The House Republican budget would turn Medicare into a type of voucher system but exempted those currently under 55 years old from the changes. The plan also did not propose changes to Social Security.
It looks moderate in comparison to the Heritage plan.
The foundation plan income-adjusts Social Security benefits immediately, reducing them for higher income earners to zero after a transition period. The reductions would affect couples making more than $110,000 per year.
Eventually, Social Security would be a flat benefit for all those qualified of $1,200 per month — about $250 per month above the poverty line.
Whereas the House budget phases in Medicare vouchers after 2021, the Heritage plan does so after five years and phases out the government contribution based on income.
Whereas the House plan block grants all of Medicaid, Heritage coverts long-term and disabled care into a block grant. It goes further by turning the rest of Medicaid into a voucher system.
One of the traditional objections to doing this is the worry that many Medicaid recipients will be unable to navigate the private insurance market.
“That underestimates the ability of American to chose,” Heritage scholar Stuart Butler said.
Butler acknowledged that seniors will pay more out of pocket for their healthcare under the Heritage plan but said consumer choice will drive down costs greatly and the plan contains guarantees that seniors will not be bankrupt.
He said the plan will aid the U.S. conversation about the deficit by addressing the issue of whether baby boomers have a contribution to make to the effort.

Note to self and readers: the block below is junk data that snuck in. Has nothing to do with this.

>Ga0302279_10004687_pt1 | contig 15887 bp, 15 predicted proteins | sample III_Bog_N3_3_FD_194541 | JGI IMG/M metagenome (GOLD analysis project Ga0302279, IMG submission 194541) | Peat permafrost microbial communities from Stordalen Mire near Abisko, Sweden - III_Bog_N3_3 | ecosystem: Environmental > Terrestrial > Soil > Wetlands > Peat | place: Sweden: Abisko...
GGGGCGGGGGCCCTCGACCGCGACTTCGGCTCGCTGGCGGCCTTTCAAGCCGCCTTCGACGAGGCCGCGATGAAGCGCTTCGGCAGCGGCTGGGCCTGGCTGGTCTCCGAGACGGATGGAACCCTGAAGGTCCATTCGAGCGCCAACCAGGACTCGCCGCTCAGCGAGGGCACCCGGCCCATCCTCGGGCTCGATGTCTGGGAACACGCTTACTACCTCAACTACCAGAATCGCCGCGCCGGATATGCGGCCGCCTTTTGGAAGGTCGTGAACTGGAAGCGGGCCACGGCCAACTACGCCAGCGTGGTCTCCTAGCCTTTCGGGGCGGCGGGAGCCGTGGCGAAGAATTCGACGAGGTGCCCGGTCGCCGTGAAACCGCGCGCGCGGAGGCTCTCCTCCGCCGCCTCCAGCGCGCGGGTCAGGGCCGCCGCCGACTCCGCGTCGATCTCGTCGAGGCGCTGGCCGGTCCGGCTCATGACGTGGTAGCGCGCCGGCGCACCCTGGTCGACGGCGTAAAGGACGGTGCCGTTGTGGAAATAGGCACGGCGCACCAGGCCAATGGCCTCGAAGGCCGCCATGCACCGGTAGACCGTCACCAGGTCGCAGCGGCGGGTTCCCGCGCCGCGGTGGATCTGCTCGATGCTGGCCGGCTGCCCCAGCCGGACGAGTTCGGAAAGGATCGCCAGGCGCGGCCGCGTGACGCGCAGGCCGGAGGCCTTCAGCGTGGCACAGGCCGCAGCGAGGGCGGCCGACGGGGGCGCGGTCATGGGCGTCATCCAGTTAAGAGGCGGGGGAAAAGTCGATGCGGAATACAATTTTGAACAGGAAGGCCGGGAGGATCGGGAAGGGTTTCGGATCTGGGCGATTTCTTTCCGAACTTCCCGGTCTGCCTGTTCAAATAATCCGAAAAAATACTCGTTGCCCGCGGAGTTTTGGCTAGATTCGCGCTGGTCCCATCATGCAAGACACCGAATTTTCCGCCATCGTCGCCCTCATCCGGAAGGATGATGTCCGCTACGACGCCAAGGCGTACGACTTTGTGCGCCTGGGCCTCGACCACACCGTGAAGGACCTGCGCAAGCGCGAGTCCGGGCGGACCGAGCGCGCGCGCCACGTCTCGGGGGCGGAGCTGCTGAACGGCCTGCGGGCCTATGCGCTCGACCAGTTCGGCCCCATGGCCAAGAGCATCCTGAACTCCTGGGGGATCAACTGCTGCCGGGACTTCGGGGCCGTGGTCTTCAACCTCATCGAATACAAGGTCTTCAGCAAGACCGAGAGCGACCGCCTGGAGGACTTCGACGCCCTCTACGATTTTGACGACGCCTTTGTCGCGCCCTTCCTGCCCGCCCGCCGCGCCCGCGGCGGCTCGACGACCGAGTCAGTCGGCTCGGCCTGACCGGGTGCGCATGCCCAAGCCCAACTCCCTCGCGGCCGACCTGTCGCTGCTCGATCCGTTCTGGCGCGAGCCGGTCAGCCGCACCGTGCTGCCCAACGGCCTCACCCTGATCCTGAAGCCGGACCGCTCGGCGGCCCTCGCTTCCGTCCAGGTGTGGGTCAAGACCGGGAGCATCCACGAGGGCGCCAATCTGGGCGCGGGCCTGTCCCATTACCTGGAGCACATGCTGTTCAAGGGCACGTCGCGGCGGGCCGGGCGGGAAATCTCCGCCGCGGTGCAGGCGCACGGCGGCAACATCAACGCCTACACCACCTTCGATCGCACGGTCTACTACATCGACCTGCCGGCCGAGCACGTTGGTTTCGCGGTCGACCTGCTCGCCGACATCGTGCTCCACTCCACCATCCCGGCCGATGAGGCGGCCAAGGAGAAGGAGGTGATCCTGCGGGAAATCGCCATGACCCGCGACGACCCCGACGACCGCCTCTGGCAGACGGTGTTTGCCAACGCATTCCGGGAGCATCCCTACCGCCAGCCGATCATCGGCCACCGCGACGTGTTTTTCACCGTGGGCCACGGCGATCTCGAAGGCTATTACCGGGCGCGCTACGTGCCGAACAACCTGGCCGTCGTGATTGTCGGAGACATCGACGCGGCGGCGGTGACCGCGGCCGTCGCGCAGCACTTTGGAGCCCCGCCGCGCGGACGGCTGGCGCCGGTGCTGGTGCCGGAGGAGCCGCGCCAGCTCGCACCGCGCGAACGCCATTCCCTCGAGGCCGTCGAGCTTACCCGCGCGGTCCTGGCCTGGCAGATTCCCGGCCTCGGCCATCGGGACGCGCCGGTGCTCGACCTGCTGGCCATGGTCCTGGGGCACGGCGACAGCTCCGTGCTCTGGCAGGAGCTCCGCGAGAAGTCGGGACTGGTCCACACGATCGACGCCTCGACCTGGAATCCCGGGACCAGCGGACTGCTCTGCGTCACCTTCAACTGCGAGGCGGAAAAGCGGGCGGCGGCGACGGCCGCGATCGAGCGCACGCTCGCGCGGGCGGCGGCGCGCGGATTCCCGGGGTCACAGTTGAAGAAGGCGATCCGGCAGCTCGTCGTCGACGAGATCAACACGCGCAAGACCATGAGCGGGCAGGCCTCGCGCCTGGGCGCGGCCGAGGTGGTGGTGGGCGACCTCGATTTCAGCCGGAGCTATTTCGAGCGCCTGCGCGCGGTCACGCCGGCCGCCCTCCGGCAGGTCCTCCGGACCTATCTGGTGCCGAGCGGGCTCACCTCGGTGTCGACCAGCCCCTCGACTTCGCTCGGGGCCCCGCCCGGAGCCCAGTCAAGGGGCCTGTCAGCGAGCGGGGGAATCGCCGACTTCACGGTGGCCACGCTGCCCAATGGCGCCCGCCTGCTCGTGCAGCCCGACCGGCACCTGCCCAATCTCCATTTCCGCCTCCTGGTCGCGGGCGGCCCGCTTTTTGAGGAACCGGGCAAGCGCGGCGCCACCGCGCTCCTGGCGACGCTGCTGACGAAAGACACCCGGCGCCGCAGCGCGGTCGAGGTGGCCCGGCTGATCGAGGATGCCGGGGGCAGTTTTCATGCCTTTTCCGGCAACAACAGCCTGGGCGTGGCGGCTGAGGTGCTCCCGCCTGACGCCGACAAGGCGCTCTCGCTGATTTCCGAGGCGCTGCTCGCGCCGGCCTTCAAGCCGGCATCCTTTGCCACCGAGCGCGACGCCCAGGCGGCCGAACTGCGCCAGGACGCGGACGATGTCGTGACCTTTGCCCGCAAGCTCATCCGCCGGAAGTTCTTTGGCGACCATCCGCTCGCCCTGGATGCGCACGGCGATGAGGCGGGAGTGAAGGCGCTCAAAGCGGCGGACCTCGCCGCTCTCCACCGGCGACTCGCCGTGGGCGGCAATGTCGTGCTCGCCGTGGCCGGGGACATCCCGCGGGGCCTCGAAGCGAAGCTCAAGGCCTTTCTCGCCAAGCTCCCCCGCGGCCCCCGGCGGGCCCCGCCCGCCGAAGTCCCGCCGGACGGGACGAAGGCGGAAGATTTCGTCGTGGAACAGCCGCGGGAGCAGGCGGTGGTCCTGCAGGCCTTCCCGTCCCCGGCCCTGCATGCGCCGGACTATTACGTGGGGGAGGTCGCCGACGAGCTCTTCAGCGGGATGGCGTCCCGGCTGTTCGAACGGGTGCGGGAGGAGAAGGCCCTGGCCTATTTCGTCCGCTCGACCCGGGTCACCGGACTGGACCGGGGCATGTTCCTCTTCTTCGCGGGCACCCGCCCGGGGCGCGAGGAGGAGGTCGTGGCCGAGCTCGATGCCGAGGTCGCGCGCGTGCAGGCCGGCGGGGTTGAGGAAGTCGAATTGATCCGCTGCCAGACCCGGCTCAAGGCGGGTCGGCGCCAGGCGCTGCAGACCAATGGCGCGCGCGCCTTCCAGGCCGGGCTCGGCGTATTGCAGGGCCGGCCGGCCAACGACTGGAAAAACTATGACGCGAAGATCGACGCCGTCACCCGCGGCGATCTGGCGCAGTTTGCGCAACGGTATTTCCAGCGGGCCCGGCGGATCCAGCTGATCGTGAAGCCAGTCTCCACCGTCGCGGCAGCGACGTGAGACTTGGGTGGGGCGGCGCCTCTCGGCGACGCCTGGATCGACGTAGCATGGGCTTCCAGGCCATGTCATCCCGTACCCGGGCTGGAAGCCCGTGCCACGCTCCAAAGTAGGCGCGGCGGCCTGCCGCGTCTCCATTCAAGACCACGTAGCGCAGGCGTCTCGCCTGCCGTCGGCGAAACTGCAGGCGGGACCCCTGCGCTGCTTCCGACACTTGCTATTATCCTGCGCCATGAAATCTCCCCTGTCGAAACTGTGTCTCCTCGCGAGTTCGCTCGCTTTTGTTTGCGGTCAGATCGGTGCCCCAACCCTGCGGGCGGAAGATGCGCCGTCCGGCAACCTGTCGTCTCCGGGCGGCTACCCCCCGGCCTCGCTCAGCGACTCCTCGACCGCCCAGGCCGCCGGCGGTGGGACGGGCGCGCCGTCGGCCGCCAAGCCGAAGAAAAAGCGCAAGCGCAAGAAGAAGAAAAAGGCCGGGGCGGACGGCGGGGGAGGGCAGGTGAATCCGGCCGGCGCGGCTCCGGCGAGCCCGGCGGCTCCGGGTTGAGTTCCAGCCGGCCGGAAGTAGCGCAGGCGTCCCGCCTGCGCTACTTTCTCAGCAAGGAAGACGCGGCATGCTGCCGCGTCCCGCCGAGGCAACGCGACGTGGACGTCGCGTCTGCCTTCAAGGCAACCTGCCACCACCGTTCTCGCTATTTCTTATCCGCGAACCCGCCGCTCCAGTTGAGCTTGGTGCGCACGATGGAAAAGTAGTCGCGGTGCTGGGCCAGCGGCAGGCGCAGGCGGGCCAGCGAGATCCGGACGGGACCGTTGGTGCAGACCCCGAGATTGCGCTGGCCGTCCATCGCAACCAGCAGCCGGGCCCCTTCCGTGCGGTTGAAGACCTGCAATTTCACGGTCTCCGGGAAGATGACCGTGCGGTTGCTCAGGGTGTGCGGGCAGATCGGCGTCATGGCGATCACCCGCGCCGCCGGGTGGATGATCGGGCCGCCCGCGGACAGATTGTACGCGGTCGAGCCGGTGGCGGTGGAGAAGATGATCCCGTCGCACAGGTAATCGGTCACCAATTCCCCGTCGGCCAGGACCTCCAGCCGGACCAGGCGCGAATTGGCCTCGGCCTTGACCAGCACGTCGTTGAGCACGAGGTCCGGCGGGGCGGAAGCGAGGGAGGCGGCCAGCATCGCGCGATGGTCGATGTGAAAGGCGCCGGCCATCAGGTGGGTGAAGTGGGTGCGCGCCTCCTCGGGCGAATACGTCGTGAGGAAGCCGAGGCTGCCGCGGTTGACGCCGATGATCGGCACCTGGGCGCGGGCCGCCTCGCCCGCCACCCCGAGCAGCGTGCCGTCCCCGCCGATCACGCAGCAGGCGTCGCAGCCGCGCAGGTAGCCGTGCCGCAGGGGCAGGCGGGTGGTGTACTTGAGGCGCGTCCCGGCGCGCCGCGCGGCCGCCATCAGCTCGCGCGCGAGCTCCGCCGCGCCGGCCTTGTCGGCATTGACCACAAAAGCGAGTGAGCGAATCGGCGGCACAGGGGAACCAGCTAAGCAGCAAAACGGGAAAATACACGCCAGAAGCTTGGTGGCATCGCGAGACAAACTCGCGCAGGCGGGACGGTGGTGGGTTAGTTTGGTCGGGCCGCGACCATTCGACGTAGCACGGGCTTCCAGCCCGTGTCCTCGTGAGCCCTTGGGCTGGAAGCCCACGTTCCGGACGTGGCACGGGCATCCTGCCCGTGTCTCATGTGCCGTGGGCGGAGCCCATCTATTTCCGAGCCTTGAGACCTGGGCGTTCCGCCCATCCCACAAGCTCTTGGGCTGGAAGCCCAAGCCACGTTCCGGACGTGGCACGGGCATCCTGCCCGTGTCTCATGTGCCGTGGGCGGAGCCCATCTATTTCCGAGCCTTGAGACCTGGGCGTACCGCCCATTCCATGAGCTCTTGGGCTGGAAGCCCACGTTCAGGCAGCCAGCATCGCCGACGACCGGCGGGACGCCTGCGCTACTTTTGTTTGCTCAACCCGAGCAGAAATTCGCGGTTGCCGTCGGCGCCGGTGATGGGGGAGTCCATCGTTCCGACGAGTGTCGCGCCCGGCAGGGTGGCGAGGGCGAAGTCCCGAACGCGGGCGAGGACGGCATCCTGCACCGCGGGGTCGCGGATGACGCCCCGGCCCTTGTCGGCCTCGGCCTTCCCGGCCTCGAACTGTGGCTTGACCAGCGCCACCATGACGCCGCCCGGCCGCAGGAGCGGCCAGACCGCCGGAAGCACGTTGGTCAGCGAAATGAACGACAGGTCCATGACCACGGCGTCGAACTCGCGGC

The Heritage plans for the tax code are also far-reaching. Under the plan, the individual and corporate tax rates would all be about 27 percent.
The plan would eliminate the payroll tax and also eliminates takes on investment.
The top marginal individual income tax rate is now 35 percent and individuals pay 15 percent payroll tax on top of that. The lowest marginal income tax rate is 10 percent. The corporate tax rate is 35 percent.
Under the Heritage plan, the U.S. would adopt a territorial tax system and corporations would only have their domestic net receipts taxed.
The tax code is simplified and deductions are retained only for education spending, gifts, charity and home mortgage interest.
Asked if the flat tax will result in a massive transfer of wealth from low-income workers, who generally have little investment income, to the very rich, Heritage scholars noted that there are anti-windfall provisions in the plan to safeguard against the rich receiving a massive transfer under the plan.
They also note that investment income that is consumed rather than reinvested would be taxed. Additionally, the elimination of the payroll tax and a healthcare tax credit, which replaces Obama’s health plan, help low-income workers, they said.
Heritage predicts that under its plan unemployment will reach 5.2 percent within 10 years. It is preparing alternative analysis under a dynamic growth model that can be expected to result in higher growth predictions and lower unemployment, however.